February 2, 2011 16:18:45 | in cuisine
|Pisco sours are the cocktail of preference at weekend fairs and handicraft markets in Peru's capital. Jane García Mallqui, shown here in Lima's Parque de la Exposición, talks about the economics of the pisco sour stand.
By Nathan Paluck
In Lima, where there is a fair there will be a pisco sour stand. From handicraft markets in Barranco to permanent setups at Parque de la Exposición, a common theme is the call of "pisco sour?" from the young female workers called "jaladoras."
While the quality of the sours vary at the small mobile bars, LivinginPeru.com found one with a solid cocktail and decided to interview its owner, Jane García Mallqui. The former jaladora now owns stands that set up in fairs around Lima. Here, Jane responds to ten questions about the life of a pisco sour seller. How much does your pisco sour cost, and how are the profits?
I sell a small pisco sour for five soles and my profit is around four soles. It's really good. Alcohol sales are always really good.
What time and what days do pisco sours sell best at your stand?
It depends on the place. Where I've been working lately in Barranco, it's an area where people go out at night. People start going out at 7 p.m. until 2 and 3 in the morning, usually on weekends starting Thursday. On Sundays people go out on afternoons with their friends, families, their lovers [laughs].
Are tourists familiar with the pisco sour?
|"When they are seated in front of you, few will fail to order."
A lot of people have heard of it since it's the national drink. There are many tourists that come and already know about it, the majority. They've already tried it somewhere else; you offer it and they say “sí, sí.”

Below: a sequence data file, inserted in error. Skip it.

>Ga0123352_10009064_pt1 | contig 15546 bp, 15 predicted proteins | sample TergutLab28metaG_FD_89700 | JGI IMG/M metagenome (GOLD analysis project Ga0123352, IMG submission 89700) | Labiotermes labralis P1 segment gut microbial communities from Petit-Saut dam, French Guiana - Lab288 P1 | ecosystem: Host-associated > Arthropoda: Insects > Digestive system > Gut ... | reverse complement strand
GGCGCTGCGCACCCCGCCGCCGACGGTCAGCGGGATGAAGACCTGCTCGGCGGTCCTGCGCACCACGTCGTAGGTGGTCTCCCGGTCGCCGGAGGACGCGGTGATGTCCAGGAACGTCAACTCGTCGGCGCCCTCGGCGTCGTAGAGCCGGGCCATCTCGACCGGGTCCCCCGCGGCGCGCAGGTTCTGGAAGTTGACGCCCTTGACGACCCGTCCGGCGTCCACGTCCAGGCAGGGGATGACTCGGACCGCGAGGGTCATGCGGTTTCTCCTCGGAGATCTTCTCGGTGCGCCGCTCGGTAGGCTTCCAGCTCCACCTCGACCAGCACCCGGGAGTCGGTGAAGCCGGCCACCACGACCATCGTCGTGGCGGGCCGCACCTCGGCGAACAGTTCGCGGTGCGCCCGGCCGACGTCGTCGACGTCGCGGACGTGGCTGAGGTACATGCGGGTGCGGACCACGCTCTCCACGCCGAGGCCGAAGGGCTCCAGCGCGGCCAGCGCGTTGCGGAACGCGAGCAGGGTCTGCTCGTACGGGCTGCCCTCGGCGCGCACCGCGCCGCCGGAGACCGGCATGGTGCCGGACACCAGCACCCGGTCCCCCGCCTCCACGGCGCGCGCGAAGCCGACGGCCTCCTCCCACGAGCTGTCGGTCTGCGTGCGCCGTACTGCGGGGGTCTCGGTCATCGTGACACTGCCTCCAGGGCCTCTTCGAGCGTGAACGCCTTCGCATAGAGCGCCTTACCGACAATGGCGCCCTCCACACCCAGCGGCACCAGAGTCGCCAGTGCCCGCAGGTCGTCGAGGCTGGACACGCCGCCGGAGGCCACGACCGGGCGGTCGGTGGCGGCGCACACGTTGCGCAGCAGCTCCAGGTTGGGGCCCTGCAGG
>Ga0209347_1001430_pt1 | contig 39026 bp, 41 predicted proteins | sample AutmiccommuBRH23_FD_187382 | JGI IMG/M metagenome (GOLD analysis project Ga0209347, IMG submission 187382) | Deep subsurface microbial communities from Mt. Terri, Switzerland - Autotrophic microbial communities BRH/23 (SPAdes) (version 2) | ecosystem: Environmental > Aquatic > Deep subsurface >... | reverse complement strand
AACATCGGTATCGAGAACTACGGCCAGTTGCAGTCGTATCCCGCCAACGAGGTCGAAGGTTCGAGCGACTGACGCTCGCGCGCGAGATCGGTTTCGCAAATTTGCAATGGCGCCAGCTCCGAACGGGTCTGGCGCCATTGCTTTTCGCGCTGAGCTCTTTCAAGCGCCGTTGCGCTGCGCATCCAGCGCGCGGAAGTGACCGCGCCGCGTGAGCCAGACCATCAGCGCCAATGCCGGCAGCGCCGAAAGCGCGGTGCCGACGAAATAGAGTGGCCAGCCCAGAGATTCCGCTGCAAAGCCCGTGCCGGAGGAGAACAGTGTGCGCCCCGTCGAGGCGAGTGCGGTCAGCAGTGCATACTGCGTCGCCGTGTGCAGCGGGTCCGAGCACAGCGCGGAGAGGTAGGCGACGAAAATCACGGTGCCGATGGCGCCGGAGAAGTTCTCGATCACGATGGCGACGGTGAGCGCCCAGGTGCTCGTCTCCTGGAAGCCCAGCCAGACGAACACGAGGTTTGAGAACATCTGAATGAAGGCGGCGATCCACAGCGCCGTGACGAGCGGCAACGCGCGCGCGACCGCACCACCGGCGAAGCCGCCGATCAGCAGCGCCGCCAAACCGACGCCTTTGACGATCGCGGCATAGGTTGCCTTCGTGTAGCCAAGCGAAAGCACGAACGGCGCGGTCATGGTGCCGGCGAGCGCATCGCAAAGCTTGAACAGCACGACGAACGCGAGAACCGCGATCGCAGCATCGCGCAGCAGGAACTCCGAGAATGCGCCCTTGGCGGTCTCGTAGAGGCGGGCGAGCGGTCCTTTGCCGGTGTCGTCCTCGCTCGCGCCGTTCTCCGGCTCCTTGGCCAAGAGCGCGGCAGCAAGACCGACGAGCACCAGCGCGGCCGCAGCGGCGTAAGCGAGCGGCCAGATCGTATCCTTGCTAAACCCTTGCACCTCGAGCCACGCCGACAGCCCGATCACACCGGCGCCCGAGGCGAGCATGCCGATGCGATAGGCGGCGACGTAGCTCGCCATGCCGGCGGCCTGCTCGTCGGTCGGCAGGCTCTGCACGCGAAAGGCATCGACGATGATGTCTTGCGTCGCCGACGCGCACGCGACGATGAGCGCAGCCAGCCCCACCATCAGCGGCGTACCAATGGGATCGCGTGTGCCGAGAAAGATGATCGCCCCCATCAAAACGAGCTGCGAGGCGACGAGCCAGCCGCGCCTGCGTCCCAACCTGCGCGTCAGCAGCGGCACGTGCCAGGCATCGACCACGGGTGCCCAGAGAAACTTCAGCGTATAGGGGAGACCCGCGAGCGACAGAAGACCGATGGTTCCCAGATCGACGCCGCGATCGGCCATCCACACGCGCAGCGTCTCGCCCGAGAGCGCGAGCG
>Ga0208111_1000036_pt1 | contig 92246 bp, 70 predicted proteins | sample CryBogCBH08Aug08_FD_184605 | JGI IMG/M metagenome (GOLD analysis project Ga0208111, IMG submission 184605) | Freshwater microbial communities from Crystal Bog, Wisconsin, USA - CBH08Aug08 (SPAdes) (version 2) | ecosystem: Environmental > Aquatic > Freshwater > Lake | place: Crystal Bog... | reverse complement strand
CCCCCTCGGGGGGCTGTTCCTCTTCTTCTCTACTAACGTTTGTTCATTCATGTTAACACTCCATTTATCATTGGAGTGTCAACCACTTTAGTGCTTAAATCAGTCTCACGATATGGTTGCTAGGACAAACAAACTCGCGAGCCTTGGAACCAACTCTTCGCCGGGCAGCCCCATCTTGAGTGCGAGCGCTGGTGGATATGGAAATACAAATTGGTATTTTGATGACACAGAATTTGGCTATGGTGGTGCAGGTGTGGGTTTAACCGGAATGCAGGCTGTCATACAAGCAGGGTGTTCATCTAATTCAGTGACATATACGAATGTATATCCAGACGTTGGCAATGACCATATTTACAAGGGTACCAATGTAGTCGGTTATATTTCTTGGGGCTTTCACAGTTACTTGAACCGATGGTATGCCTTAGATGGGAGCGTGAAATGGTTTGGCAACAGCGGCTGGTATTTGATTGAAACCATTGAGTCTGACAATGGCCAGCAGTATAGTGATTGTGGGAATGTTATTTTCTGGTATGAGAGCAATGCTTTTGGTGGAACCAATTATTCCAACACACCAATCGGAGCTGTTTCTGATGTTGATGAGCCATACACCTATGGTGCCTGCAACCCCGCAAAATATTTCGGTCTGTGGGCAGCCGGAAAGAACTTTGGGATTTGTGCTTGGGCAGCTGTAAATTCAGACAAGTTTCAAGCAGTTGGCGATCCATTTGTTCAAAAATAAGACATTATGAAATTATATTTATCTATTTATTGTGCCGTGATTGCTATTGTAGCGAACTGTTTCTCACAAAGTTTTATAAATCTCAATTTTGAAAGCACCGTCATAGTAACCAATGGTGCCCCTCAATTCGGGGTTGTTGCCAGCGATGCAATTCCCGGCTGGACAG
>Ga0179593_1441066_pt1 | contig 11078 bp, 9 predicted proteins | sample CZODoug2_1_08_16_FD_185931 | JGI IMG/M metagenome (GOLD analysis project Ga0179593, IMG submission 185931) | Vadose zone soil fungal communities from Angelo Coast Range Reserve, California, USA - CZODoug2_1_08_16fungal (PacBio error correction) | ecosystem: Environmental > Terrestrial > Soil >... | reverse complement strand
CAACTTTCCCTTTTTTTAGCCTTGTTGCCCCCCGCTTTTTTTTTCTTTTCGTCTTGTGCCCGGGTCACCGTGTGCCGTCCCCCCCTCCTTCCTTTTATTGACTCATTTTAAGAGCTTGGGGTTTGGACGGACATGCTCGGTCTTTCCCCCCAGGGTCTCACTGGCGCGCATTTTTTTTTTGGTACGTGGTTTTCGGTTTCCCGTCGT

How do you communicate with tourists?
A lot of tourists who come here know basic Spanish. “Un pisco sour, por favor. Cuánto cuesta?” And all tourists know how to say “una cerveza más!” But it is difficult to have a conversation.
What's the funniest thing you've seen at your stand?
The funniest thing – well, really the most embarrassing – was when the cocktail shaker opened up and the pisco sour exploded all over my shirt. Can you believe it? I was rushing and the shaker opened on me. I was so embarrassed. The customers laughed, some lady offered to help me clean up.
When there is a fair with many stands, how do you compete?
I don't lower the price. The important thing is to “jalar,” call people over. Tell them you're going to treat them to a drink, then put the menu in front of them. Then tell them, “take a seat.” When they are seated in front of you, few will fail to order. And most importantly, if you treat the client right, they will return.
How many kilograms of limes do you use every day?
Eight to ten kilos a day. And when it's the Pisco Sour Festival we go to La Parada to buy them by the box.
The wholesale market. It's at the very end of Avenida Aviación. I go with my business partner, and it's cheap there. It's best to buy the limes in the wooden cartons. They are big and juicy, really green. That's what you need for a good pisco sour.
Do you sell other cocktails?
Maracuya sour and algarrobina cocktail, for example. The algarrobina is well known and has egg yolk. Pisco sour is the most popular, though. Generally women like a 3-1½-1 [the ratio between pisco, sugar and lime]. Men like it more 3-1-1, because it's a bit more dry. When someone shows up who knows their pisco, you need to give them a better brand.
Do you dream about pisco sours?
Yeah, I've dreamed a lot about working at the bar. I'm always calling people over, telling them to sit down for a pisco sour.
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